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It’s things like this that bring us back to the man’s strangeness. On the good-weird side he was the lone Republican senator -- and one of just 23 senators, overall -- to vote against authorizing the Iraq War, and he’s already tossing that right-side-of-history dart in Hillary Clinton’s direction, telling Politico, “I would argue that anybody who voted for the Iraq War should not be president, and certainly anybody who voted for the Iraq War should not lead the Democratic Party into an election.”

But he has a tendency to trip over his own two feet, as he did during a kerfuffle about how to refer to Rhode Island’s seasonal State House spruce tree. The “Holiday Tree” fiasco went national, and when you watch Chafee’s 2012 appearance on "The O’Reilly Factor," he can’t seem to decide whether he’s sticking to his guns on principle (“This is a public building...this is a secular building”) or because he was simply following the lead of his predecessor, as he frequently mentions.

At one point, O’Reilly tells him, "You're in the minority, you're imposing your will, and you're making people unhappy in a season of joy!"

Things have gotten even more bizarre than that. During one 38 Studios-related spat with Curt Schilling, he brought up allegations that the pitcher faked his "bloody sock," a largely discredited conspiracy theory that sprouted following the Red Sox' now-legendary pennant victory over the New York Yankees in 2004.

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Another WTF moment came in the days before Rhode Island’s 2014 Democratic gubernatorial primary, when Chafee endorsed the inexperienced long-shot candidate, Clay Pell, who was perhaps best known for frequently misplacing his Prius and being married to Olympic figure skater Michelle Kwan. (Pell predictably lost by a double-digit margin.)

Rhode Island has never fielded a major-party presidential candidate, despite its knack for producing memorable political characters. This is the state that produced Buddy Cianci, the twice-convicted, long-serving Providence mayor famous for the political dictum, “The toe you stepped on yesterday may be connected to the ass you have to kiss today." One of our former governors got caught diving in a Dumpster outside of a Walt’s Roast Beef for a bag of cash, while another governor -- Chafee’s predecessor, Donald Carcieri – told reporters during the embryonic stages of the 38 Studios disaster, ‘‘There is only a risk if everything goes wrong.” Last month, our former House Speaker Gordon Fox pleaded guilty to, among other things, taking bribes via check.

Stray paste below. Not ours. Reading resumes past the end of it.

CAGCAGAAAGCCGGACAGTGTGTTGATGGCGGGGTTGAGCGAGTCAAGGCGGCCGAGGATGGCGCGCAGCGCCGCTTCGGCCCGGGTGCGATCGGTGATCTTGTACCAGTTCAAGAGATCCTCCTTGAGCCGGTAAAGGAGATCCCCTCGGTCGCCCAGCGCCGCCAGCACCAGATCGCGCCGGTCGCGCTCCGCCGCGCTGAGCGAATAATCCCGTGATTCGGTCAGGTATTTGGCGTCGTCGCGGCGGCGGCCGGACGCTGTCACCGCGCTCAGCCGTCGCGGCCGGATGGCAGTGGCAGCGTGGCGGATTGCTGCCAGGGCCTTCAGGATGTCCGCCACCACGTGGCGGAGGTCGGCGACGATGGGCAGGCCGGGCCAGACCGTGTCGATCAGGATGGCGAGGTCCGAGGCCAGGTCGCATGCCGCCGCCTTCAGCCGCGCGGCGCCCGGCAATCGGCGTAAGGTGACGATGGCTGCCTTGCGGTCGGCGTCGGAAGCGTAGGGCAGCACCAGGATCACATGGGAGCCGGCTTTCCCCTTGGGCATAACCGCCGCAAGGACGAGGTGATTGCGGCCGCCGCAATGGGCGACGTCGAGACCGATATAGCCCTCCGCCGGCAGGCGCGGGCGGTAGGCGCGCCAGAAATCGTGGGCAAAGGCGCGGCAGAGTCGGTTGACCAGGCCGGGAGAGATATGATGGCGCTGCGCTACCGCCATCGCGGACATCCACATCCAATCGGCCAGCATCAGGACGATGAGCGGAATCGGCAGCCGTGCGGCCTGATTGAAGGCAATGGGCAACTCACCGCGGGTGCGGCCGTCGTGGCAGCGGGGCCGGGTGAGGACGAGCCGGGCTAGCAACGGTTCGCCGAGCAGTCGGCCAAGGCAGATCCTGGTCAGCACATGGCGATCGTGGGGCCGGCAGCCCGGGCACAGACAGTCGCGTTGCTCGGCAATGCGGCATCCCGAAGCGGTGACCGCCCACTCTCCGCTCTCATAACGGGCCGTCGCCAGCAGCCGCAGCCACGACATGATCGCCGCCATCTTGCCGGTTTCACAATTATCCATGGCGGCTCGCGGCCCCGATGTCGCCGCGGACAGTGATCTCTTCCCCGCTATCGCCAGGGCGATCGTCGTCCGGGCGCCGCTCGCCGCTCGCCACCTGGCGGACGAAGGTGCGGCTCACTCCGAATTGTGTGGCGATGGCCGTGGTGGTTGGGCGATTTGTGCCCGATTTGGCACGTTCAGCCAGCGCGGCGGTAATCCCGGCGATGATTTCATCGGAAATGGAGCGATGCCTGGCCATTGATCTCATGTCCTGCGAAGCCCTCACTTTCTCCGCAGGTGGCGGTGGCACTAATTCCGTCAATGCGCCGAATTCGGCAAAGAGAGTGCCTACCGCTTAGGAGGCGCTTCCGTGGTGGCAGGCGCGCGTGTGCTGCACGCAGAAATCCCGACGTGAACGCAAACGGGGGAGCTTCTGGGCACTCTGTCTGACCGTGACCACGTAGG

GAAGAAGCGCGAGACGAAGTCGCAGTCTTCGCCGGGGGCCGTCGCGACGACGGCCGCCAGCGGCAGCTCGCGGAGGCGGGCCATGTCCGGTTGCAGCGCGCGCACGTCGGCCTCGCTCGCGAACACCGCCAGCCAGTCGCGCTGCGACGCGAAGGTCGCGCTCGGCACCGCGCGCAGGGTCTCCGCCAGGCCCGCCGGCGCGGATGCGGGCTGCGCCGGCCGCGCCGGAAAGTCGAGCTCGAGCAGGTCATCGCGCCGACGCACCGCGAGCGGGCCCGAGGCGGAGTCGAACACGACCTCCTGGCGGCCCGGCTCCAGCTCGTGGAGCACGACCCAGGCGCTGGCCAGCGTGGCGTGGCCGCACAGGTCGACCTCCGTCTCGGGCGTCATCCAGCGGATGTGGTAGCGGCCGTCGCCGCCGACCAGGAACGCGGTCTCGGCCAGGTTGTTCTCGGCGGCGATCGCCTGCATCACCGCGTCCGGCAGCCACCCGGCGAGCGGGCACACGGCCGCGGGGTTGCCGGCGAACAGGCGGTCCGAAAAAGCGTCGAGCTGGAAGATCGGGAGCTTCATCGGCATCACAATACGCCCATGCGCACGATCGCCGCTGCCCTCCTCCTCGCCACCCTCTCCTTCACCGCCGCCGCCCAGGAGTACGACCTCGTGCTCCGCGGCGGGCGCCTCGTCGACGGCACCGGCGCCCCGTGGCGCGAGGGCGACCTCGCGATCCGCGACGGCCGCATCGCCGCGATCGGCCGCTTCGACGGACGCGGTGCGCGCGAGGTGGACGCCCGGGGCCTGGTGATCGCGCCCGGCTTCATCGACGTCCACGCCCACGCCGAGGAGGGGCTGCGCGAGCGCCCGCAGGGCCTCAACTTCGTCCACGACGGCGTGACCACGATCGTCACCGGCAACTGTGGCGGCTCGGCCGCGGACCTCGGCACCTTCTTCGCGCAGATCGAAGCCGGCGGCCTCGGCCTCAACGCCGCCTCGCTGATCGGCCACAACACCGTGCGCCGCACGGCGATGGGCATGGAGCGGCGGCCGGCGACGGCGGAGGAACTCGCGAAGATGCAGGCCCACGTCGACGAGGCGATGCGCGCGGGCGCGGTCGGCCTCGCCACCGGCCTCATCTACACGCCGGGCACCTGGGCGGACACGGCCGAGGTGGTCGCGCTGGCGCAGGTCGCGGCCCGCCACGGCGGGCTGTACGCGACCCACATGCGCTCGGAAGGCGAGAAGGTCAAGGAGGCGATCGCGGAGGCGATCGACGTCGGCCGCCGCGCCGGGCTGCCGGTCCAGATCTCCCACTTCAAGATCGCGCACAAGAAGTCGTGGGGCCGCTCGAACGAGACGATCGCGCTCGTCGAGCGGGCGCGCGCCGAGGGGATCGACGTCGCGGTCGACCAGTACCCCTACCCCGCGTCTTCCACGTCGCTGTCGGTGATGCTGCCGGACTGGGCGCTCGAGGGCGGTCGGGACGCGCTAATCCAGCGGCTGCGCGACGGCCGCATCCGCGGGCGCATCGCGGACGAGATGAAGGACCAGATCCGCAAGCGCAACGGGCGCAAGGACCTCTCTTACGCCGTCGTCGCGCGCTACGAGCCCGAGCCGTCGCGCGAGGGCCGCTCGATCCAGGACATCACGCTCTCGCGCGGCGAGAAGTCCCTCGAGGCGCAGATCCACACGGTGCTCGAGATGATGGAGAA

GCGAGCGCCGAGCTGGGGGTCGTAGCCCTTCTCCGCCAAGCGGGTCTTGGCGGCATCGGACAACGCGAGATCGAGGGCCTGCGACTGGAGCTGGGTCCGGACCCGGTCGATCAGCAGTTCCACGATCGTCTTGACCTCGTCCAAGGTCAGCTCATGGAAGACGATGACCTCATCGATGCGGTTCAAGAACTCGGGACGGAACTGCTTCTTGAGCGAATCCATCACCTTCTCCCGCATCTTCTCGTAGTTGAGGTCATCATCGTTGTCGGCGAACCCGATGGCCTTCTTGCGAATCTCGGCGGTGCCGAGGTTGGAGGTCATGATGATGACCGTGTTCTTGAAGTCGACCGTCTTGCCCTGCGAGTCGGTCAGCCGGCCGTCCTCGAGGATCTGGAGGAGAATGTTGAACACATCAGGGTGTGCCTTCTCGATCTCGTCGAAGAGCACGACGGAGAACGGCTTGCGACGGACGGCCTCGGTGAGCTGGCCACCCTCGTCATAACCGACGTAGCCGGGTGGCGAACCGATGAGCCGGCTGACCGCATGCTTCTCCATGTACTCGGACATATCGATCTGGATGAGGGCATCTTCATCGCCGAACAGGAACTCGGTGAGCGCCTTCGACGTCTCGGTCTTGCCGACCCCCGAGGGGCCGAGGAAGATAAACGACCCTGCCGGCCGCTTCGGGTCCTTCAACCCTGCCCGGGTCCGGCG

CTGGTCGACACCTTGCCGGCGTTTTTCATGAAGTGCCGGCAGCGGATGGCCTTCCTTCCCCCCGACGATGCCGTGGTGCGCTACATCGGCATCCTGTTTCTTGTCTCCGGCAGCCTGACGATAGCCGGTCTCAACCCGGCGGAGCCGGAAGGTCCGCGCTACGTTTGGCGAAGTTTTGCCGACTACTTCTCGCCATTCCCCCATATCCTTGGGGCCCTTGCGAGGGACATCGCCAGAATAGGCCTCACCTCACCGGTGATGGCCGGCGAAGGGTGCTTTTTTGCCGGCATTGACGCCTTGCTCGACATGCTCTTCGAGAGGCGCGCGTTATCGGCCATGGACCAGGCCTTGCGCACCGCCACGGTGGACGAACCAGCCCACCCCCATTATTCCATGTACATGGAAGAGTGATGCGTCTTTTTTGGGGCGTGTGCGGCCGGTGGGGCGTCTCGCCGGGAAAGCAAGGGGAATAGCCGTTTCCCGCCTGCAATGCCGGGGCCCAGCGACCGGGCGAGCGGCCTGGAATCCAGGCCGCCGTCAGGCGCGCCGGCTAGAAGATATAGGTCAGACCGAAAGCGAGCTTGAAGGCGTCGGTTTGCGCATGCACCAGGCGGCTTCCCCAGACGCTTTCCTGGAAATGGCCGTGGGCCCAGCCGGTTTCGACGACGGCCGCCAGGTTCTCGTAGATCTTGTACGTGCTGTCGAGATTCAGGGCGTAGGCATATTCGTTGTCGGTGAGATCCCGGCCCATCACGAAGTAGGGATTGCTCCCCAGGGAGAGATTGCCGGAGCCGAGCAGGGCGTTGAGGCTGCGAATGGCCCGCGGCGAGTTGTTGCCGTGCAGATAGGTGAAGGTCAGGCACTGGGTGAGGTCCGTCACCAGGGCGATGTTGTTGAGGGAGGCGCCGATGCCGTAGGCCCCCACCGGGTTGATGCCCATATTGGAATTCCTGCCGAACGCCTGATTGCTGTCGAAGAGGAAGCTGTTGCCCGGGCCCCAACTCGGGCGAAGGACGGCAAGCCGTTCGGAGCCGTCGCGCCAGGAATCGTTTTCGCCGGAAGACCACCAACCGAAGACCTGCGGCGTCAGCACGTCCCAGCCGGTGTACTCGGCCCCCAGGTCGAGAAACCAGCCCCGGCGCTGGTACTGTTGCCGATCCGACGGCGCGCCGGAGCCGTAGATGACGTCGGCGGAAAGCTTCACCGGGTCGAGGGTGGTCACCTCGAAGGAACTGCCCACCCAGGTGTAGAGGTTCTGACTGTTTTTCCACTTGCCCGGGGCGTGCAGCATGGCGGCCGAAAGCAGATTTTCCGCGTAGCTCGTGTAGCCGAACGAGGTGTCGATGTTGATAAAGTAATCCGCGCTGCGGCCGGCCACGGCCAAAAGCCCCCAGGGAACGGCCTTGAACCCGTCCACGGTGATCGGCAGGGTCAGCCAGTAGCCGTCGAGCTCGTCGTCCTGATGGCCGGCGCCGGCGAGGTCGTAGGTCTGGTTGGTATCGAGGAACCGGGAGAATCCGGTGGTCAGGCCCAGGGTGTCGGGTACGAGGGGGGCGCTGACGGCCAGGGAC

Against this backdrop, Chafee -- who, to his credit, really does seem incorruptible -- can occasionally take on an aura of heroic weirdness. After all, our state founder and hero, Roger Williams, was booted out of the Massachusetts Bay Colony for his quirky ideas about separating church and state. (“Forced worship stinks in God’s nostrils,” Williams once said.) Chafee has had Williams-ian moments, like when he vetoed a bill allowing state-issued “Choose Life” license plates, writing, “It is my belief that state participation in the transmission of funds to this organization would violate the separation of church and state, one of the fundamental principles upon which our state was founded.”

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But then he goes and quotes Taylor Swift to cap off a “State of the State” address, and we’re reminded that this is Lincoln Chafee, who is now, apparently, running to be leader of the free world.


Philip Eil

Philip Eil is a freelance journalist based in Providence, Rhode Island. Follow him on Twitter at @phileil

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2016 Elections Democratic Party Lincoln Chafee Republican Party Rhode Island